Minion substitutes dotlessi by dotlessi.sc (class "smcp3" by "smcp4") in the smcp feature, but dotlessi.sc is not present in the c2sc feature. It neither is present in any class substituted in the c2sc feature nor it is directly listed in a substitution rule of the c2sc feature. This is what I had expected, because it would not make sense to substitute I by dotlessi.sc, maybe except from Turkish.

And I just see (in the Minion feature file, that Adobe provides along with the AFDKO), that Minion contains two different sc classes, a small letter sc class and a capital letter sc class, but a.sc is the same as A.sc for example. I don’t understand that. Isn’t that totally overdone?

twardoch's picture

Arno,

1. Minion Pro has been revised several times. It's best to look at more recent versions, e.g. Minion Pro version 2.0.

2. We at Fontlab Ltd. also think that it's a good idea to duplicate the small cap glyphs, though we recommend naming the glyphs "A.c2sc" and "a.smcp", which makes clear what their purpose is. Since PDF applications often need to parsing glyphnames to recreate the original text string (when searching or copy-pasting), keeping separate glyphname prefixes for glyphs that semantically represent uppercase or lowercase letters allows better text accessibility.

3. Currently, the recommended way to deal with Turkish letters is to duplicate "i" as "i.TRK" and place the substitution into the "locl" feature:
feature locl {
language TRK;
sub i by i.TRK;
} locl;

Then you have five glyphs for Unicode characters: I, Idotaccent, i, i.TRK, dotlessi. And you have five smallcap glyphs: I.c2sc, i.smcp and dotlessi.smcp (all identical, without a dot), as well as Idotaccent.c2sc and i.TRK.smcp (identical, with a dot).

In "c2sc", you use the substitutions:
feature c2sc {
sub I by I.c2sc;
sub Idotaccent by Idotaccent.smcp;
} c2sc;

In "smcp", you have the substitutions:
feature smcp {
sub i by i.smcp;
sub i.TRK by i.TRK.smcp;
sub dotlessi by dotlessi.smcp;
} smcp;

Adam

Arno Enslin's picture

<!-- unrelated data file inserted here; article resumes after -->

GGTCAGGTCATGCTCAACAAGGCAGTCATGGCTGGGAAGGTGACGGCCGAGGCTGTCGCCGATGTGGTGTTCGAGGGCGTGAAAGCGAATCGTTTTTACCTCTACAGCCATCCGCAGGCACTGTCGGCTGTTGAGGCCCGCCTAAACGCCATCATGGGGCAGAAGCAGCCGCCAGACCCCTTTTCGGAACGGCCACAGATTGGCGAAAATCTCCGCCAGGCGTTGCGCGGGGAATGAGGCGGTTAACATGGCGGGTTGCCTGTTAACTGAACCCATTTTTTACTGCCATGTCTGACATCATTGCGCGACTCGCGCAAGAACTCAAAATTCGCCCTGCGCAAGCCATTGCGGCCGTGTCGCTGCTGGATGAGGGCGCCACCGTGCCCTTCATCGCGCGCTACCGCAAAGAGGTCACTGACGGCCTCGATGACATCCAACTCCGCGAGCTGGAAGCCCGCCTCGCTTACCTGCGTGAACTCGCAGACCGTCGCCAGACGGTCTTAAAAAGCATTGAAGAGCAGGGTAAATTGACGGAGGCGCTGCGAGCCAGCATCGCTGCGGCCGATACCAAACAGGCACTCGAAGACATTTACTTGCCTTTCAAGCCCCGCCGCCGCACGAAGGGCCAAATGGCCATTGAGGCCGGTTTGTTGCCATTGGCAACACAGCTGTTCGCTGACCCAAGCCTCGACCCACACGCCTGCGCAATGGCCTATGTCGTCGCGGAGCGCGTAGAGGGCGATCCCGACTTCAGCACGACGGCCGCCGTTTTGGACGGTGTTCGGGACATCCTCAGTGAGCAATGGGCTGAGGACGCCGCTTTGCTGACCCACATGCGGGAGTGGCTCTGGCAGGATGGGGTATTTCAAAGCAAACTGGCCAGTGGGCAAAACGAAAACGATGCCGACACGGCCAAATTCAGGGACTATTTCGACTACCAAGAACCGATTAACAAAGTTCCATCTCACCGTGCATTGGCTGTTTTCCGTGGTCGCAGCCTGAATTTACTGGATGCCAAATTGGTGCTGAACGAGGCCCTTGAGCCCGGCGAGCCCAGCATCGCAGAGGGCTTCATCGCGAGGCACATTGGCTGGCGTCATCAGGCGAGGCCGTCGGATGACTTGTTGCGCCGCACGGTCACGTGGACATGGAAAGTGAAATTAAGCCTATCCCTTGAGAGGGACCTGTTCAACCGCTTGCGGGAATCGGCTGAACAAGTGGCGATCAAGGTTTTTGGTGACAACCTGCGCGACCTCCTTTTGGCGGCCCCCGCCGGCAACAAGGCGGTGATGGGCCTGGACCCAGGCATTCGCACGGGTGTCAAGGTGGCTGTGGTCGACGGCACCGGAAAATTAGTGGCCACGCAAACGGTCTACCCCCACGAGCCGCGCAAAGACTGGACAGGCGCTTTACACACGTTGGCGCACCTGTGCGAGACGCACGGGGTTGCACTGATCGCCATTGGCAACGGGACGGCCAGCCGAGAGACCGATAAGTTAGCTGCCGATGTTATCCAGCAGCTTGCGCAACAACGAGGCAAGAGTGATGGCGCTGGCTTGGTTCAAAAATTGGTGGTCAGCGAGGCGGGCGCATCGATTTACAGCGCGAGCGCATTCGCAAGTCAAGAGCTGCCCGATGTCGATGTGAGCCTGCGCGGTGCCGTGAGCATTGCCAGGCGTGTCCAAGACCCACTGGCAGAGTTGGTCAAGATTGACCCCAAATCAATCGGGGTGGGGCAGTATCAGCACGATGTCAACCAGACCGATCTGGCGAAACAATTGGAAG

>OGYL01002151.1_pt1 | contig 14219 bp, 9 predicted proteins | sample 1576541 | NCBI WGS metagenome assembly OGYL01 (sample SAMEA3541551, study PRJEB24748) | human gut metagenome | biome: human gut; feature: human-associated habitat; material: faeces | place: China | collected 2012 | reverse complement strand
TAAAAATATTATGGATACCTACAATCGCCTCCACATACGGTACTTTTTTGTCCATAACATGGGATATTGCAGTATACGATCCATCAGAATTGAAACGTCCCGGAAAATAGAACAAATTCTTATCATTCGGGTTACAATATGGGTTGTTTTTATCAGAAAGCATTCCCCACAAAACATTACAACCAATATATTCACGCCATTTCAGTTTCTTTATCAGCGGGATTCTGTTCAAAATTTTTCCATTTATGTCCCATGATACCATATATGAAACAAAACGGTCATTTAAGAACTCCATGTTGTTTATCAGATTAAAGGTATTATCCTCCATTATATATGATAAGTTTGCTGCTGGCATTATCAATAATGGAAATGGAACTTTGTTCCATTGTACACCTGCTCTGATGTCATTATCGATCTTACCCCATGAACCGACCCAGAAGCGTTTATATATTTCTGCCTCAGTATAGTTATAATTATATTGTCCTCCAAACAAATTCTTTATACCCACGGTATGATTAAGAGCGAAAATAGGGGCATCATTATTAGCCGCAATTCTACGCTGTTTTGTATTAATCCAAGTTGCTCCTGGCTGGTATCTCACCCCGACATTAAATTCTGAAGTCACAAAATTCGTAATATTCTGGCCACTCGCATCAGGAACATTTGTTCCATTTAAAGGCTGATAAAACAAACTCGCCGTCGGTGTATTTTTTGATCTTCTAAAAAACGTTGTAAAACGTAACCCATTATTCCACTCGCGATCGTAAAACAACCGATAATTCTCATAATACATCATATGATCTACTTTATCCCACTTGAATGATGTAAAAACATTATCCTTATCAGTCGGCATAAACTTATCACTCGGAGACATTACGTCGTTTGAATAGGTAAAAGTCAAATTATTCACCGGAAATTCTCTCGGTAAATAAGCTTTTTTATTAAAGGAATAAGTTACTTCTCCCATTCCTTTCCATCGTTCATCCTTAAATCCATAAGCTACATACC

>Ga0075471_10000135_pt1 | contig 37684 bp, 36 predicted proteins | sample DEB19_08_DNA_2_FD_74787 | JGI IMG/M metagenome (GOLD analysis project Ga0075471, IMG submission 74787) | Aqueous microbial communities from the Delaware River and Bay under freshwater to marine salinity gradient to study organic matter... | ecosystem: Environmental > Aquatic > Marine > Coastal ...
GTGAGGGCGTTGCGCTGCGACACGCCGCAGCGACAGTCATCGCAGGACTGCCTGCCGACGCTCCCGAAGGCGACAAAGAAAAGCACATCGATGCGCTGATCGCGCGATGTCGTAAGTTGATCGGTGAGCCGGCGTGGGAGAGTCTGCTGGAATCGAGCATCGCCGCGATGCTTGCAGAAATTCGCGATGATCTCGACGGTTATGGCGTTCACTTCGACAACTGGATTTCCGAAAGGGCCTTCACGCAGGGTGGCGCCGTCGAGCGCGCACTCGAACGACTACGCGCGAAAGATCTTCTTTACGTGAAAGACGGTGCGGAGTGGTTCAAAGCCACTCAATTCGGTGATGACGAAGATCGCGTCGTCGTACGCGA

@ Adam

Thanks!

But seriously, with regard to the suffix I totally loose the overview, if dotted letters "i" are called i (no suffix), Idotaccent (suffix: dotaccent) and i.TRK (suffix: .TRK).

And while I can understand, that it is necessarily to have an additional dotted i in the font, I don’t understand, why there are Idotaccent.smcp and (!) i.TRK.smcp. Where is the disadvantage in the following code?:

feature locl {
language TRK;
sub i by idotaccent;
} locl;

feature c2sc {
sub I by i.smcp;
sub Idotaccent by idotaccent.smcp;
sub Dotlessi by dotlessi.smcp; #*****Additional line (and additional character)!*****
} c2sc;

feature smcp {
sub i by i.smcp;
sub idotaccent by idotaccent.smcp;
sub dotlessi by dotlessi.smcp;
} smcp;

Or alternatively this, without dotlessi.smcp and Dotlessi:

feature locl {
language TRK;
sub i by idotaccent;
} locl;

feature c2sc {
sub I by i.smcp;
sub Idotaccent by idotaccent.smcp;
} c2sc;

feature smcp {
sub i by i.smcp;
sub idotaccent by idotaccent.smcp;
sub dotlessi by i.smcp
} smcp;

I mean, isn’t Adobe’s actual way a half baked thing with regard to the symmetry of dotlessi?

And why is there a need for doubling the whole alphabet ([a.smcp-z.smcp] and {!} [A.c2sc-Z.c2sc]), if the glyphs are the same?

twardoch's picture

Arno,

glyphnames are not there to be "symmetrical". I've explained it here:
http://typophile.com/node/29469#comment-404691

Adam

Stephen Rapp's picture

It would make sense to add it just for cases where text is being copied elsewhere to change fonts and you would want everything to fall into place.